In some regards, he has a point though
At A-Level, I studied Double Maths, Physics, Chemistry, General Studies.
My performance in General Studies (the exam I took involved 3 hours of solid essay-writing) suffered dramatically because I just couldn't write for that length of time. I was crippled with cramp for the last hour of the exam - I got to write only a fraction of what I wanted to, and my grade undoubtedly suffered as a result.
The people who were studying English Lit, History etc, who were used to writing for that period of time, had a huge advantage over someone who was used to scrawling equations and formulae, and very little prose.
Granted, there is an art to essay-planning when you are hand-writing an essay, but I don't see how that is actually a relevant skill these days. If you've got 3 hours to produce some content, it's the quality of the end result that matters, not how you got there. With a computer you could effectively spend 2 hours vomiting ideas all over a page, and an hour tidying it up, and without the constraints you have to set at the outset of a hand-written essay, you may arguably end up with a better outcome.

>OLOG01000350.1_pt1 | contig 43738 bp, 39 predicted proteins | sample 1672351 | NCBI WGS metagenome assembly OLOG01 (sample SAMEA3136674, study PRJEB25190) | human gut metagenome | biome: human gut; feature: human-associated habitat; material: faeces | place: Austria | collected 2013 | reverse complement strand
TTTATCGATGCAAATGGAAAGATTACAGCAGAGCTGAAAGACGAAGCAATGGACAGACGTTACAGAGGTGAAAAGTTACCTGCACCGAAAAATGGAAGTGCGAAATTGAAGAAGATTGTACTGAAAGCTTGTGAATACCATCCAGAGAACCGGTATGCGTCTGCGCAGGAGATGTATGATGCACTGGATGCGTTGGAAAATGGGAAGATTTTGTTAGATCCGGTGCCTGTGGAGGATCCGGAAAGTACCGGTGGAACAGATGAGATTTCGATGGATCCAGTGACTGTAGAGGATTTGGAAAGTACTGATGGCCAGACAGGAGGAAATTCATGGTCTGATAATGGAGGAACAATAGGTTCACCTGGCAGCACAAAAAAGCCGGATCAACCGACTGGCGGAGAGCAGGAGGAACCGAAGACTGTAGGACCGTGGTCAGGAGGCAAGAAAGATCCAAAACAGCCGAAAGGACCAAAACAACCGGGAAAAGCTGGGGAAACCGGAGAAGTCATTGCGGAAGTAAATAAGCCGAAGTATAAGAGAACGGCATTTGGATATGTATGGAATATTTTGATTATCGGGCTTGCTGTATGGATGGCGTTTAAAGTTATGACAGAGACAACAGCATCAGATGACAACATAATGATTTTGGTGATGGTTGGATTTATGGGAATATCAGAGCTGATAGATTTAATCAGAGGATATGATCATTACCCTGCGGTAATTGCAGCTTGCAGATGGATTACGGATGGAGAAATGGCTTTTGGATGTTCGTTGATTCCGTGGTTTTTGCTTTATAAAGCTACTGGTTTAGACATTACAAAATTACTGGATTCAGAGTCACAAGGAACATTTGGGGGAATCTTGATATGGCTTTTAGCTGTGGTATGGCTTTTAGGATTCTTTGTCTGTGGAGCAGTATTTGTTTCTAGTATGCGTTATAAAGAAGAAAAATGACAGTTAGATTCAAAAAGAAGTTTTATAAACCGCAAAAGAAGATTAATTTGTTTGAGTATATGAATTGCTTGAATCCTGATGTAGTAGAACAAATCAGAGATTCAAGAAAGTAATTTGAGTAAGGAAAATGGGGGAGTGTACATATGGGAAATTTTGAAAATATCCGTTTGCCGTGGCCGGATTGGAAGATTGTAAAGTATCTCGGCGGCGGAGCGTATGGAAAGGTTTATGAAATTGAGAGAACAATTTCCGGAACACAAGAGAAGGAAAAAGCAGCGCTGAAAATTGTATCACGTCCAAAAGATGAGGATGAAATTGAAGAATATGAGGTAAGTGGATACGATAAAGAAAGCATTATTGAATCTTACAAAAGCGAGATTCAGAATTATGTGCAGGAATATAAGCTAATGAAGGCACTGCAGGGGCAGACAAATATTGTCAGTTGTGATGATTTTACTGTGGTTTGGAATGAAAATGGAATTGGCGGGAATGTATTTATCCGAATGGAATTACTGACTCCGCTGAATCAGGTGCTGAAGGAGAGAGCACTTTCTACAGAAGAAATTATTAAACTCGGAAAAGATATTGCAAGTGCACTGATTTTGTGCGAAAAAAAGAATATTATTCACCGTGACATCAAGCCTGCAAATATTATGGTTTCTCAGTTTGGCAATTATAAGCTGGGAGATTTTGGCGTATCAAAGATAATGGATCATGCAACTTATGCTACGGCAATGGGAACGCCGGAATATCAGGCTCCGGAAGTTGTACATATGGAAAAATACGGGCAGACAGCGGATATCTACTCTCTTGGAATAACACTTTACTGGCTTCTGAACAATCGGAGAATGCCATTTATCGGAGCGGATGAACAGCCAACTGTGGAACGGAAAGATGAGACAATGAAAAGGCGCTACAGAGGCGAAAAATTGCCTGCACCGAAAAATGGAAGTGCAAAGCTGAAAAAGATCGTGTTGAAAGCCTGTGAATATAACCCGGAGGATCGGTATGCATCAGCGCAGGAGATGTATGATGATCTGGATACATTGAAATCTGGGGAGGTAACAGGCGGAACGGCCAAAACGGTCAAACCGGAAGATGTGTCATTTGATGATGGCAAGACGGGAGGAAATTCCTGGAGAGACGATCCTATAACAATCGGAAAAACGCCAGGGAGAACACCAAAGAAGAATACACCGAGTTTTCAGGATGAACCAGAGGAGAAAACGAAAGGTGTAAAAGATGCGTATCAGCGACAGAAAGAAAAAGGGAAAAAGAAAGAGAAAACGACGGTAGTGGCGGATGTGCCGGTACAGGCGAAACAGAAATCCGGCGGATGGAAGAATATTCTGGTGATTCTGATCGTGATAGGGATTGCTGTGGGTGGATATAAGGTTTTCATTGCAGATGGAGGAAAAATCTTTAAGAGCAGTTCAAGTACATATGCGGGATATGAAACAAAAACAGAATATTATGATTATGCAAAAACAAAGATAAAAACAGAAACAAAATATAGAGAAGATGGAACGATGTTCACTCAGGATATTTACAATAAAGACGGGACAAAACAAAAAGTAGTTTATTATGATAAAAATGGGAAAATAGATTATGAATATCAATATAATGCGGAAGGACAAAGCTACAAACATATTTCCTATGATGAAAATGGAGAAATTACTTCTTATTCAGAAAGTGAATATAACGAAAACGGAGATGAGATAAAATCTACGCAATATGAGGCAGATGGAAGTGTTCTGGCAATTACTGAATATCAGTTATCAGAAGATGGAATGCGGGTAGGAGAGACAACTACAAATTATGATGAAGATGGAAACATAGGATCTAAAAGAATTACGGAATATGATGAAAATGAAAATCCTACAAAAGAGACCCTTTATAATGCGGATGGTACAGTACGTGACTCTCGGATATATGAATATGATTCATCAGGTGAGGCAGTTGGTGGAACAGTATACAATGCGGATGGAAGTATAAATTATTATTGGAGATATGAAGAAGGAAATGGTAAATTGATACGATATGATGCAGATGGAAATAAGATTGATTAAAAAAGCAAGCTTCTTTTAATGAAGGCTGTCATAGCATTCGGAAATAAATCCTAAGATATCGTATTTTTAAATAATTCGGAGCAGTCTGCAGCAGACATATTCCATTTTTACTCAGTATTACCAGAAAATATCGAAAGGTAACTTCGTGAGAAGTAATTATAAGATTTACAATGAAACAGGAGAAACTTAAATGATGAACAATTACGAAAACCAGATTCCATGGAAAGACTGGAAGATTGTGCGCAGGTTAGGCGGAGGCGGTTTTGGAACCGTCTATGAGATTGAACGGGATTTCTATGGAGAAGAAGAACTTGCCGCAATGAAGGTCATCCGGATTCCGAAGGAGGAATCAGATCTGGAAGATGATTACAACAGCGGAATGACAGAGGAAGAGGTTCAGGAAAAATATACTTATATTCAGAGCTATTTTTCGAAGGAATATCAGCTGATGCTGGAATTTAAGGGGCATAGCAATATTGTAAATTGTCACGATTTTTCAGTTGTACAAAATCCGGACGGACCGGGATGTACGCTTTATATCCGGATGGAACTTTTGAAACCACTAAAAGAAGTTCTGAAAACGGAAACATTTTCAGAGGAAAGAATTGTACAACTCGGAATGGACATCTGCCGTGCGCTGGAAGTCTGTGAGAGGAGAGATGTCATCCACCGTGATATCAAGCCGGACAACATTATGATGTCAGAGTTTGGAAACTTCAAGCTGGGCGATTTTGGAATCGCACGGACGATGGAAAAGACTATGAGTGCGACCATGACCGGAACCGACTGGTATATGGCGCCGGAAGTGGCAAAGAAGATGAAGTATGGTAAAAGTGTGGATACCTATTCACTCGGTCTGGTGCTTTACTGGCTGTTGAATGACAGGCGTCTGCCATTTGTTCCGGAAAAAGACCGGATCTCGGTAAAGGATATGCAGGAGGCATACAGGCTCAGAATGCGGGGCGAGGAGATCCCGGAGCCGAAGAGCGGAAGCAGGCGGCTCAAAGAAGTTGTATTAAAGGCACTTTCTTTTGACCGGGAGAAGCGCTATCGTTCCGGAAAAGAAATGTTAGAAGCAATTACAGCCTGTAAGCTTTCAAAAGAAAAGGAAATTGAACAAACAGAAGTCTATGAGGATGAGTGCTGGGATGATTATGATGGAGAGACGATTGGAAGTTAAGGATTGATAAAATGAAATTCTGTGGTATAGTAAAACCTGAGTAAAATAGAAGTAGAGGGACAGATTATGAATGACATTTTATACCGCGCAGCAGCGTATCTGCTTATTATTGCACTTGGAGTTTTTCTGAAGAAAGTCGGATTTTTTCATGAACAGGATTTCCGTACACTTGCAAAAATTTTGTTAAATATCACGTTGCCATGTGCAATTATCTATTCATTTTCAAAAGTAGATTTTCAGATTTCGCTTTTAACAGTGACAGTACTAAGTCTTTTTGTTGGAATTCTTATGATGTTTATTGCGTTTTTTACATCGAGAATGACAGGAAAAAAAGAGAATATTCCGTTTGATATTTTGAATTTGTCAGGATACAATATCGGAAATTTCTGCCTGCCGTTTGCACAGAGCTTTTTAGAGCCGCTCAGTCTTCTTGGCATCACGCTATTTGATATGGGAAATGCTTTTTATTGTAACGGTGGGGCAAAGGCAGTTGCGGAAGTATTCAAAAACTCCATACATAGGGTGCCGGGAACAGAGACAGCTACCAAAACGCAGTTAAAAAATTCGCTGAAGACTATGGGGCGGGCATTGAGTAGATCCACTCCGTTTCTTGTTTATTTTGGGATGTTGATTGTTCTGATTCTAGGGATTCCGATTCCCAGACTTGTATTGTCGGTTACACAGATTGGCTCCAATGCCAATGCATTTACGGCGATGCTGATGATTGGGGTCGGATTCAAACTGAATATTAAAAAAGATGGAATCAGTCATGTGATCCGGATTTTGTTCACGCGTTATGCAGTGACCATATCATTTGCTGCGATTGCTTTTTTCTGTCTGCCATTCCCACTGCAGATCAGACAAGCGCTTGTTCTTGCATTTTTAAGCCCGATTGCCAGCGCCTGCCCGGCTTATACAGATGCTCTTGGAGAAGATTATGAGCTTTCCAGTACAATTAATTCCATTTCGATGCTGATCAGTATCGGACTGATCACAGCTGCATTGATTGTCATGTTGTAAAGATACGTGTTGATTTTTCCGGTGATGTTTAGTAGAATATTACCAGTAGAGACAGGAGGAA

Anyway, fast-forward 4 years to my University Finals, where, in an Objected Oriented Programming module, I found myself having to write about 20 sides of code on A4 using pen and paper. It turns out I got marked down for using ditto marks to speed the job up and avoid the cramp that had crippled me in the past. Bonkers. If I'd been on a computer, I'd have copy/pasted a bunch of lines and made the relevant changes. Instead of marking me based on what I knew and what I could produce in terms of working code, I was marked on the basis of being able to write it using pen and paper, which is a completely meaningless exercise.
Similarly, when was the last time, at work, I was appraised on something handwritten? Never.
I have to say, BYOD for exams is a bonkers concept though.